clock menu more-arrow no yes

Filed under:

LL’s Top Mariners Prospects 2020: Numbers 2 and 1

New, 14 comments

Two wunderkinds and an unbreakable bond held together by lumber and leather

Kate Preusser

We have trekked from the Dominican Republic to Arizona to West Virginia to Modesto to Arkansas to Tacoma as we’ve looked at the talent populating the Mariners system. Some of the lights have been more distant or fainter than others, but as we round into the Top 10 we come to lights that are brighter, closer, or, excitingly, both. From here on out we’ll be profiling two players a day with slightly more in-depth write-ups than our previous forty. Remember if you’ve missed any of the prior installations, you can catch up on numbers 50-11 and the introduction to the series in the main hub here.

2. OF Julio Rodriguez

You’ve probably heard it all about Julio. You’ve heard it here, you’ve heard it from the Mariners themselves, and larger outlets dedicated to covering them. You’ve heard it from every major public scouting outlet. Julio Rodriguez is captivating as a player and an individual. The youngest player in the Arizona Fall League became the youngest player in Mariners big league camp this spring, holding his own in brief outings at both while showing his youth on occasion. What Rodriguez showed as well, in those outings and across Low-A West Virginia and High-A Modesto, was exceptional bat speed, rocketed exit velocities, and a preternatural ability to adjust. He’s athletic, with fluidity in his movement not always seen in players his size, and though his speed is not a plus tool, he showed reasonable base-stealing instincts in the AFL.

The story, in games, though, will be what Rodriguez does at the plate. Rodriguez was right on the heels of players one year (or several years) his senior for the highest average exit velocities in the minors last year. What will matter in 2020 and beyond, for Rodriguez, is finding a balance between his current style of spraying the ball reactively by where it’s pitched, and managing to still get enough loft to make the most of his immense raw power. He’s been fooled on occasion by better breaking balls as well, but even in individual plate appearances he’s had a knack for adjusting. The truth is it’s been a very long time since Seattle has had someone this young, with so many obvious tools, such a well-regarded and well-documented positive personality and work ethic, and exceptional results. Mariners fans just may be too gunshy to embrace it fully yet, and we can pick nits all day - we should, and we will! - but this is what nascent stars look like. ~JT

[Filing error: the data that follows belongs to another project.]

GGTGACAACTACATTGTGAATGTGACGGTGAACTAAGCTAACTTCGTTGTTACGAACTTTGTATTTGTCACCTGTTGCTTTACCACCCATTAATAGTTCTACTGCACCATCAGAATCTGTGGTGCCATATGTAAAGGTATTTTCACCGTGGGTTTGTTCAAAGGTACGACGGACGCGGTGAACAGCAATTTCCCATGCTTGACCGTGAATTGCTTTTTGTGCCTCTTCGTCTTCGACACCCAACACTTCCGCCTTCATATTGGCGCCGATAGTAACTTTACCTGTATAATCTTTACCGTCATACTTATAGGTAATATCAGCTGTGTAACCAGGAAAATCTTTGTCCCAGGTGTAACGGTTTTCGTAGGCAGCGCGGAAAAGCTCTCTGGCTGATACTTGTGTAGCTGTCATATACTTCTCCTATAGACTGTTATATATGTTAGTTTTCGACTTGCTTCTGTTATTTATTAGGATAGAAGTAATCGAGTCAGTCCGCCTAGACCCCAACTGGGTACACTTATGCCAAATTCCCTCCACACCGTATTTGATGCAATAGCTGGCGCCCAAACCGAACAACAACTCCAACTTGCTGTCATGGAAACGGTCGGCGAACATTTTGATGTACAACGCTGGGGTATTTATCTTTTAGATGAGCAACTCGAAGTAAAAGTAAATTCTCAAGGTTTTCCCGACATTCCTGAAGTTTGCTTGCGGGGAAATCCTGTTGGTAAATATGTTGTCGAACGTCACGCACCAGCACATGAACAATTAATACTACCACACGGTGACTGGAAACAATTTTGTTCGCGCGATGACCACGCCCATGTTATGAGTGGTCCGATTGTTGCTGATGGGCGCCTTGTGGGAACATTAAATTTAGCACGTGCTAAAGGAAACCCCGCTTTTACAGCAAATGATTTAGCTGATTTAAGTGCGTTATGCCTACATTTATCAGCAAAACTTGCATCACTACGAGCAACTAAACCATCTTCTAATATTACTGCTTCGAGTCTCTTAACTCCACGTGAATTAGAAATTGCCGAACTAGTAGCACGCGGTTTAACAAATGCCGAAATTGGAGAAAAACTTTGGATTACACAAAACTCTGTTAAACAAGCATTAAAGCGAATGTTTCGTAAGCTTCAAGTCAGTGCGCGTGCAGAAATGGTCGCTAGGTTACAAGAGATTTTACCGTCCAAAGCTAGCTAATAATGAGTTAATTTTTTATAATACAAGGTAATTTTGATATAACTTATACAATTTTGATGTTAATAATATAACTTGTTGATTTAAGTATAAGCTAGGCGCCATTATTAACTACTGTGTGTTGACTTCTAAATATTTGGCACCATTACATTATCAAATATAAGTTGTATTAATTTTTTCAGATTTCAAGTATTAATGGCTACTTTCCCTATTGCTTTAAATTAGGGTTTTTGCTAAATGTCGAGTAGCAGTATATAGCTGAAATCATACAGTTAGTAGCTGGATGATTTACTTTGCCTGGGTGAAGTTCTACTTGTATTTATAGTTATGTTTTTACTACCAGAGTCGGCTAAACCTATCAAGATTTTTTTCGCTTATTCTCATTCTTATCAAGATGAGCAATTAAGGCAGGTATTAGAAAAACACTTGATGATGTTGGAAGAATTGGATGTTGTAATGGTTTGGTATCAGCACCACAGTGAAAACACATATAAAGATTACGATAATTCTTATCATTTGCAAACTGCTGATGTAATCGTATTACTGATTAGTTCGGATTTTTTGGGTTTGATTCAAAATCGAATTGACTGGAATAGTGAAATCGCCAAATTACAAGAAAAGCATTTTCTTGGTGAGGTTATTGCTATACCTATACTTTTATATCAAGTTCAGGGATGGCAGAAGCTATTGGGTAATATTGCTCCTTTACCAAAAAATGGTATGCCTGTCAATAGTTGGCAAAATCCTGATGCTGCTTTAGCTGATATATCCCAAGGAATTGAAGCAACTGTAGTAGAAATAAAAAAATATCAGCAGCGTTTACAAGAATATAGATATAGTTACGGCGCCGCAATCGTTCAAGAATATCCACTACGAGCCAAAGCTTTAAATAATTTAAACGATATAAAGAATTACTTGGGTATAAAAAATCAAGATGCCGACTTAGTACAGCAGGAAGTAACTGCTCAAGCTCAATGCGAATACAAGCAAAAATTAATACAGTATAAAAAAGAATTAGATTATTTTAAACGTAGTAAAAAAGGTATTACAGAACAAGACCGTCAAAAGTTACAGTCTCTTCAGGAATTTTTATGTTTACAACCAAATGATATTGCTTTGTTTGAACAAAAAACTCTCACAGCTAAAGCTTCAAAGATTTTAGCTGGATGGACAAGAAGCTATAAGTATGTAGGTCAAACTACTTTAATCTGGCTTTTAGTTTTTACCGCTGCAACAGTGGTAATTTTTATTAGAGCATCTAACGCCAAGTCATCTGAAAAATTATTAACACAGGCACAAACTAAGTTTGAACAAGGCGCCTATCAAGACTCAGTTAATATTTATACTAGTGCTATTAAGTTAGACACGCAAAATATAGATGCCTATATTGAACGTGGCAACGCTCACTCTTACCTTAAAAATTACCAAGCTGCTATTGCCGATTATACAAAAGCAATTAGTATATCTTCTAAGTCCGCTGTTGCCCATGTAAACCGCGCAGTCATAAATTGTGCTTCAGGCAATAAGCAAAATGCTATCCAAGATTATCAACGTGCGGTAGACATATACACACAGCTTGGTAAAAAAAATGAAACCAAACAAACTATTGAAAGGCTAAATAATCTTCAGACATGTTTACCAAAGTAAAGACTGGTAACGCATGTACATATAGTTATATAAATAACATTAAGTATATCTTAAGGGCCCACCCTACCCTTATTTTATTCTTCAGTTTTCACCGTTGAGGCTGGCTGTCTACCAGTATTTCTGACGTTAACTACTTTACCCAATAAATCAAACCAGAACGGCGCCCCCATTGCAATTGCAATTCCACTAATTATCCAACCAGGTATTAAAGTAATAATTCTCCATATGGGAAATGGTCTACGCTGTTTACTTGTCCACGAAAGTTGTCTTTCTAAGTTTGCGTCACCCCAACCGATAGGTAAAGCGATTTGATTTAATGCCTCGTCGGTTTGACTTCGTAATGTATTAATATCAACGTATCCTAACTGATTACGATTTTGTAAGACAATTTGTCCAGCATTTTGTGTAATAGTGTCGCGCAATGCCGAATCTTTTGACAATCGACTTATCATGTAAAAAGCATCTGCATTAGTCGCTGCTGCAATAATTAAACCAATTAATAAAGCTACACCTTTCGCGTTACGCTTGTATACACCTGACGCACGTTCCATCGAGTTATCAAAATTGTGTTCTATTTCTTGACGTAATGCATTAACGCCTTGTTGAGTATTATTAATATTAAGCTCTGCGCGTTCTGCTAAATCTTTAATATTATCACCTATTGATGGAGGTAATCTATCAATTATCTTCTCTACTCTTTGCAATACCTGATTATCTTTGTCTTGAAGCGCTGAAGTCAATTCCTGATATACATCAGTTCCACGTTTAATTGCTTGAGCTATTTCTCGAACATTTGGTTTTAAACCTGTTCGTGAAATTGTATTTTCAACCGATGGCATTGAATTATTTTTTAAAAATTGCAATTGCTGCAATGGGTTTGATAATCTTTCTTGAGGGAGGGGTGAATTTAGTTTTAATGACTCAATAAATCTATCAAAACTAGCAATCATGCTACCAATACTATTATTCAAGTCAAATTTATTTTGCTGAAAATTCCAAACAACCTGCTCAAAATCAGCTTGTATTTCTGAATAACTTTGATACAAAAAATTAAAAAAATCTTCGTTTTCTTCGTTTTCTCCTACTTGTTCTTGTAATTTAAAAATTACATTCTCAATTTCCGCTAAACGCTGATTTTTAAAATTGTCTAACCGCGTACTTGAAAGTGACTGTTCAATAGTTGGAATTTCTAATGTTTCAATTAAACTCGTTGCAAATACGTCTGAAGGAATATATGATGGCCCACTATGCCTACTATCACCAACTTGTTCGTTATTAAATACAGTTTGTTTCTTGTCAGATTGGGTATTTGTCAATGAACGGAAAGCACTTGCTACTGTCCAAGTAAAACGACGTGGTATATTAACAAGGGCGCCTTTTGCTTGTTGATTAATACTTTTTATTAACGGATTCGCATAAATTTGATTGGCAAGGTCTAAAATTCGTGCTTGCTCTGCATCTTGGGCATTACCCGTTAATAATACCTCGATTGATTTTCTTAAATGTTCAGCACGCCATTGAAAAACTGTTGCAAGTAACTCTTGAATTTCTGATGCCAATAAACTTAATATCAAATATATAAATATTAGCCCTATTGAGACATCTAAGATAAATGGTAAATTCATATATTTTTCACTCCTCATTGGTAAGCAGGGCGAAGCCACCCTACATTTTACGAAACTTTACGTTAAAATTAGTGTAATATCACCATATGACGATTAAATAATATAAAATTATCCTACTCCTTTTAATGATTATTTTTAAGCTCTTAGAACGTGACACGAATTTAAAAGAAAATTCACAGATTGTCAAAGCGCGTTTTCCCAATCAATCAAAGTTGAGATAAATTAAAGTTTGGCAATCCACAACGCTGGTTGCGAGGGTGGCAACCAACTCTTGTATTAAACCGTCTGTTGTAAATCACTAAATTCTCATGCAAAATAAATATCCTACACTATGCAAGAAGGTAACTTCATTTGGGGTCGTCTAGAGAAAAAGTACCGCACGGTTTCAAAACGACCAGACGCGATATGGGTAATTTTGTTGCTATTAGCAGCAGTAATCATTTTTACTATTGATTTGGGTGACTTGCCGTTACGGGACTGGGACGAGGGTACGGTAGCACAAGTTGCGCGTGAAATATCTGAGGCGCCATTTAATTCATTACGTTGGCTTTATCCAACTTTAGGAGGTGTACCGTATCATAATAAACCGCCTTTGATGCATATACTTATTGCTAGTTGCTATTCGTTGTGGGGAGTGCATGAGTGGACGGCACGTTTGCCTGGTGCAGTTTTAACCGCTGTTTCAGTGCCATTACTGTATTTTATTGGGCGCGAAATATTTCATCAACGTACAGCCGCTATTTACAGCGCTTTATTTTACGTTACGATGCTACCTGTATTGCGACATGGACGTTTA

1. OF Jarred Kelenic

The term “5-tool” player is thrown around so heedlessly these days. In all actuality, there’s a very, very small number of guys that fit the bill. Mookie Betts... Cody Bellinger... Francisco Lindor. There’s an argument to be made for one or two other guys. Jarred Kelenic has a chance... a CHANCE... to be that type of player.

Kelenic was one of just four full season minor leaguers last year to slug over .500, strikeout less than 23 percent of the time (K%), walk more than nine percent of the time (BB%), and steal 15 bags. He’s as polished a power-speed prospect as you’ll find in the minors. The other three to accomplish such a feat, Dylan Carlson, Jeter Downs and Kyle Tucker, are all/were Top 50 prospects by one major publication or another. At just 19 years old for a majority of the campaign, Kelenic’s .291/.364/.540 slash across three levels last season was eye-popping. Even his slightly lesser .253/.315/.543 at AA is a bit skewed. After a slow eight contests out of the gate, Kelenic ran a .293/.338/.642 line over his final two weeks in Arkansas. He adjusted, and took off accordingly.

As far as the tools go, there’s nothing Kelenic doesn’t do well. He has the bag of tricks to hit .300 and run into 30 home runs. He could steal 30 bags, throw runners out at home, and play a plus center field. The chances of a player turning into a superstar, however, is always unlikely. But it’s possible here. Kelenic has what appears to be a glass floor reserved somewhere near the top of the Mariners proverbial roster high-rise. It’s a tense, all-business deck, adorned by a relentless work ethic and an unmatched yearning to exceed your highest expectation. But as mentioned before, this floor is made of a glass, and Kelenic swings hard on and off the field.

My only concern on Kelenic, if it even counts as one, is his unmatched competitive streak. The guy is a total gym rat and wears his emotions and performance on his sleeve. He expects to be great, and nothing short of it. He’s yet to face major adversity, a prolonged slump where he just can’t find it or figure it out. That slump will come. Time will tell how exactly he handles those failures, how he portrays himself through body language, and how quickly he can adjust. - JD